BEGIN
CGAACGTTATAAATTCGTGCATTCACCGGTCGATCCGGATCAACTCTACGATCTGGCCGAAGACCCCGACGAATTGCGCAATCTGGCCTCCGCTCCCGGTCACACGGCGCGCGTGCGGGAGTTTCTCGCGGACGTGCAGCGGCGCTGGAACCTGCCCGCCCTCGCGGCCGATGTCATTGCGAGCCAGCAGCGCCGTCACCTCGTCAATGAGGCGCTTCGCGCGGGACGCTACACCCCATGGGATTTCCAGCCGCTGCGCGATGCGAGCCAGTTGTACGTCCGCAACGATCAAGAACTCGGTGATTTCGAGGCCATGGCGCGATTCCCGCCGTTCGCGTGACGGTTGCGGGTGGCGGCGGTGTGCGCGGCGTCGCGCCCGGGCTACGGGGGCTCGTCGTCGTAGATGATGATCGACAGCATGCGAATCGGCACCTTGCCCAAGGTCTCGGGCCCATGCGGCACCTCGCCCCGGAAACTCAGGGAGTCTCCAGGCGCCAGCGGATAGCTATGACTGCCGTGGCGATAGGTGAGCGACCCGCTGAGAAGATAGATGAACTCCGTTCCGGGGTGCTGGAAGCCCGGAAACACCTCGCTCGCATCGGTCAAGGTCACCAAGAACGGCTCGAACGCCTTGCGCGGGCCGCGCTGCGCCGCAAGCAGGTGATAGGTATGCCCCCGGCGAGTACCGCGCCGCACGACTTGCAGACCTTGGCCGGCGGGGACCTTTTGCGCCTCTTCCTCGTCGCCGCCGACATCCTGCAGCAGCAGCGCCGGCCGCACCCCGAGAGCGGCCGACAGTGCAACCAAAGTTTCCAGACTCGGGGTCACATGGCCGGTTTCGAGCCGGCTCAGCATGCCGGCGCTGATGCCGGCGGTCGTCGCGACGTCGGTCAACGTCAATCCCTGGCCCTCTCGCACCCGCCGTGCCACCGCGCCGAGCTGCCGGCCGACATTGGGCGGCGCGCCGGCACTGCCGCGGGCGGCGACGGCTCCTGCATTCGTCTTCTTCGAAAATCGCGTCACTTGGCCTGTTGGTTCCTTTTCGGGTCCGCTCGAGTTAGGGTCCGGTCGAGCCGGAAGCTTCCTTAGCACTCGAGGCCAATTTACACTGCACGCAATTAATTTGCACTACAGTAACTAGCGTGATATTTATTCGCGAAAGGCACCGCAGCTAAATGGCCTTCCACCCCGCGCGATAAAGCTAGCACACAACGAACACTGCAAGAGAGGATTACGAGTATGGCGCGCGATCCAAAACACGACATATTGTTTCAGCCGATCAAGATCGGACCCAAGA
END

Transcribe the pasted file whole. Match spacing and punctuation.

CGAACGTTATAAATTCGTGCATTCACCGGTCGATCCGGATCAACTCTACGATCTGGCCGAAGACCCCGACGAATTGCGCAATCTGGCCTCCGCTCCCGGTCACACGGCGCGCGTGCGGGAGTTTCTCGCGGACGTGCAGCGGCGCTGGAACCTGCCCGCCCTCGCGGCCGATGTCATTGCGAGCCAGCAGCGCCGTCACCTCGTCAATGAGGCGCTTCGCGCGGGACGCTACACCCCATGGGATTTCCAGCCGCTGCGCGATGCGAGCCAGTTGTACGTCCGCAACGATCAAGAACTCGGTGATTTCGAGGCCATGGCGCGATTCCCGCCGTTCGCGTGACGGTTGCGGGTGGCGGCGGTGTGCGCGGCGTCGCGCCCGGGCTACGGGGGCTCGTCGTCGTAGATGATGATCGACAGCATGCGAATCGGCACCTTGCCCAAGGTCTCGGGCCCATGCGGCACCTCGCCCCGGAAACTCAGGGAGTCTCCAGGCGCCAGCGGATAGCTATGACTGCCGTGGCGATAGGTGAGCGACCCGCTGAGAAGATAGATGAACTCCGTTCCGGGGTGCTGGAAGCCCGGAAACACCTCGCTCGCATCGGTCAAGGTCACCAAGAACGGCTCGAACGCCTTGCGCGGGCCGCGCTGCGCCGCAAGCAGGTGATAGGTATGCCCCCGGCGAGTACCGCGCCGCACGACTTGCAGACCTTGGCCGGCGGGGACCTTTTGCGCCTCTTCCTCGTCGCCGCCGACATCCTGCAGCAGCAGCGCCGGCCGCACCCCGAGAGCGGCCGACAGTGCAACCAAAGTTTCCAGACTCGGGGTCACATGGCCGGTTTCGAGCCGGCTCAGCATGCCGGCGCTGATGCCGGCGGTCGTCGCGACGTCGGTCAACGTCAATCCCTGGCCCTCTCGCACCCGCCGTGCCACCGCGCCGAGCTGCCGGCCGACATTGGGCGGCGCGCCGGCACTGCCGCGGGCGGCGACGGCTCCTGCATTCGTCTTCTTCGAAAATCGCGTCACTTGGCCTGTTGGTTCCTTTTCGGGTCCGCTCGAGTTAGGGTCCGGTCGAGCCGGAAGCTTCCTTAGCACTCGAGGCCAATTTACACTGCACGCAATTAATTTGCACTACAGTAACTAGCGTGATATTTATTCGCGAAAGGCACCGCAGCTAAATGGCCTTCCACCCCGCGCGATAAAGCTAGCACACAACGAACACTGCAAGAGAGGATTACGAGTATGGCGCGCGATCCAAAACACGACATATTGTTTCAGCCGATCAAGATCGGACCCAAGA